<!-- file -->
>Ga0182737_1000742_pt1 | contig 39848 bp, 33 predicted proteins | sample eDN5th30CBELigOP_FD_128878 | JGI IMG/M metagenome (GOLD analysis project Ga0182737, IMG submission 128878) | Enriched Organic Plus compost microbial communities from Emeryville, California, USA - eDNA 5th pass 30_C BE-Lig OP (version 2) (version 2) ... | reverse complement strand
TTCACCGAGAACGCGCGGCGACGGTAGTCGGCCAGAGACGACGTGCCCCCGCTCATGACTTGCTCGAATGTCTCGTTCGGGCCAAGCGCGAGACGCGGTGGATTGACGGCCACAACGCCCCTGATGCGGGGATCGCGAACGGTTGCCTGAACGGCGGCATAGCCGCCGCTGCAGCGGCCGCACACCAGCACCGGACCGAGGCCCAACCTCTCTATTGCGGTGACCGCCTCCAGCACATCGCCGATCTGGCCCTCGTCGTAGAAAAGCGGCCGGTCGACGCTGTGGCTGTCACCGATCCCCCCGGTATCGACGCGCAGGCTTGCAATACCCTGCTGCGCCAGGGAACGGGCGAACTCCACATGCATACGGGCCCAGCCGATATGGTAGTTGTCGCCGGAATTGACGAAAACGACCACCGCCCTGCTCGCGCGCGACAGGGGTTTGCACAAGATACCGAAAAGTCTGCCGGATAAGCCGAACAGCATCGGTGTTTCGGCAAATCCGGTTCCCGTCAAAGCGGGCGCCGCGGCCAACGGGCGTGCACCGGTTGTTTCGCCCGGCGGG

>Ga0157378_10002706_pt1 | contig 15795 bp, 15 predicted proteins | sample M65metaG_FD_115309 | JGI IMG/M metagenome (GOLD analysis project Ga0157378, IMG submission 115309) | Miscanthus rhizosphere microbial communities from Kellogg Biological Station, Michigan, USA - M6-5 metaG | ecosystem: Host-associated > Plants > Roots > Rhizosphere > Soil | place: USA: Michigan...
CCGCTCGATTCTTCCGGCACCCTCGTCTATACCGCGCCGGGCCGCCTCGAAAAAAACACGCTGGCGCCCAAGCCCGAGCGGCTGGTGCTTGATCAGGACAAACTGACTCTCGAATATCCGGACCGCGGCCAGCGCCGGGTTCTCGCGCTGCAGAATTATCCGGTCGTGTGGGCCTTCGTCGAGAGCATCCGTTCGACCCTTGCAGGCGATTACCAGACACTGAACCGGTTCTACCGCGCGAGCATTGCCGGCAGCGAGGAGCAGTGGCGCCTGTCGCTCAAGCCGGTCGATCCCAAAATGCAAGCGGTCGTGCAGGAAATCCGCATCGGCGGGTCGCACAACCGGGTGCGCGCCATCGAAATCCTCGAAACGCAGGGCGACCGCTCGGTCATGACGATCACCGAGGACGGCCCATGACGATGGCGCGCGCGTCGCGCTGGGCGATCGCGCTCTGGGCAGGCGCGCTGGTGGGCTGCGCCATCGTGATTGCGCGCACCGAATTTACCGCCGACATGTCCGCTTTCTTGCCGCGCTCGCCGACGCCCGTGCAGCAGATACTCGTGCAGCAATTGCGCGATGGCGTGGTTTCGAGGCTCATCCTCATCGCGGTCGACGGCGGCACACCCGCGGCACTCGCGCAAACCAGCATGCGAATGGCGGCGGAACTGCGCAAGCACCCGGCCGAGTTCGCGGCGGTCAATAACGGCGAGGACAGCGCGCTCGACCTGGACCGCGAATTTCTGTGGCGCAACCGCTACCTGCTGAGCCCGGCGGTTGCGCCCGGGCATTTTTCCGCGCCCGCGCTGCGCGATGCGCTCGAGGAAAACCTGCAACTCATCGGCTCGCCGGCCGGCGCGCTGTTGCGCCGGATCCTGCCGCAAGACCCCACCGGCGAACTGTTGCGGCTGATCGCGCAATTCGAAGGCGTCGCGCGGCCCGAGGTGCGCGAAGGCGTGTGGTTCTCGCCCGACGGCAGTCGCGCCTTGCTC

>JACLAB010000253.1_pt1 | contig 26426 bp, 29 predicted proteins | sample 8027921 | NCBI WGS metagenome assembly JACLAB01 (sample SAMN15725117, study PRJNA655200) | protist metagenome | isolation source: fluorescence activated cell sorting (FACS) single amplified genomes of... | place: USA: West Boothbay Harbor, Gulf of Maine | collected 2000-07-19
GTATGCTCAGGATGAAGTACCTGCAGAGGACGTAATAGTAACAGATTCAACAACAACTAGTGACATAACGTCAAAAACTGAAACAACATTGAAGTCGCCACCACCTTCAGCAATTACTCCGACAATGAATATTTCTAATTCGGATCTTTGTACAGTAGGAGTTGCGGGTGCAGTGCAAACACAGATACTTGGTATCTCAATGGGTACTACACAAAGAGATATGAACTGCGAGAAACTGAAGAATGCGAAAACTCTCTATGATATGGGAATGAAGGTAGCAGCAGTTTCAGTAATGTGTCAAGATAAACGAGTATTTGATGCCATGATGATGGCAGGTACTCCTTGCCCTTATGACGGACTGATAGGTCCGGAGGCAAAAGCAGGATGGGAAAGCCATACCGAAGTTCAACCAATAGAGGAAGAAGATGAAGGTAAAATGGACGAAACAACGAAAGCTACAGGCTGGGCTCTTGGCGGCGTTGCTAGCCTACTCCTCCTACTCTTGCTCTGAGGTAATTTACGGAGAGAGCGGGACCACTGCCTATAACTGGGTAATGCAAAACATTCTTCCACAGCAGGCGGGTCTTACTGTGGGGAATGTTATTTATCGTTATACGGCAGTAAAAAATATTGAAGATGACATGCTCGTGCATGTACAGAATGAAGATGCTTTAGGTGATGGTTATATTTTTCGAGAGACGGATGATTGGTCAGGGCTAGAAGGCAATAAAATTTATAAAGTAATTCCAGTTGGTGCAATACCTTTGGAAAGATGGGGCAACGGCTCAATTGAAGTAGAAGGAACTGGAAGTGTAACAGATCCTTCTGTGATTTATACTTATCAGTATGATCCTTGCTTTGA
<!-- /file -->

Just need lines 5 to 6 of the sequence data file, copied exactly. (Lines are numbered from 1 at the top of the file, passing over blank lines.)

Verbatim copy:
>JACLAB010000253.1_pt1 | contig 26426 bp, 29 predicted proteins | sample 8027921 | NCBI WGS metagenome assembly JACLAB01 (sample SAMN15725117, study PRJNA655200) | protist metagenome | isolation source: fluorescence activated cell sorting (FACS) single amplified genomes of... | place: USA: West Boothbay Harbor, Gulf of Maine | collected 2000-07-19
GTATGCTCAGGATGAAGTACCTGCAGAGGACGTAATAGTAACAGATTCAACAACAACTAGTGACATAACGTCAAAAACTGAAACAACATTGAAGTCGCCACCACCTTCAGCAATTACTCCGACAATGAATATTTCTAATTCGGATCTTTGTACAGTAGGAGTTGCGGGTGCAGTGCAAACACAGATACTTGGTATCTCAATGGGTACTACACAAAGAGATATGAACTGCGAGAAACTGAAGAATGCGAAAACTCTCTATGATATGGGAATGAAGGTAGCAGCAGTTTCAGTAATGTGTCAAGATAAACGAGTATTTGATGCCATGATGATGGCAGGTACTCCTTGCCCTTATGACGGACTGATAGGTCCGGAGGCAAAAGCAGGATGGGAAAGCCATACCGAAGTTCAACCAATAGAGGAAGAAGATGAAGGTAAAATGGACGAAACAACGAAAGCTACAGGCTGGGCTCTTGGCGGCGTTGCTAGCCTACTCCTCCTACTCTTGCTCTGAGGTAATTTACGGAGAGAGCGGGACCACTGCCTATAACTGGGTAATGCAAAACATTCTTCCACAGCAGGCGGGTCTTACTGTGGGGAATGTTATTTATCGTTATACGGCAGTAAAAAATATTGAAGATGACATGCTCGTGCATGTACAGAATGAAGATGCTTTAGGTGATGGTTATATTTTTCGAGAGACGGATGATTGGTCAGGGCTAGAAGGCAATAAAATTTATAAAGTAATTCCAGTTGGTGCAATACCTTTGGAAAGATGGGGCAACGGCTCAATTGAAGTAGAAGGAACTGGAAGTGTAACAGATCCTTCTGTGATTTATACTTATCAGTATGATCCTTGCTTTGA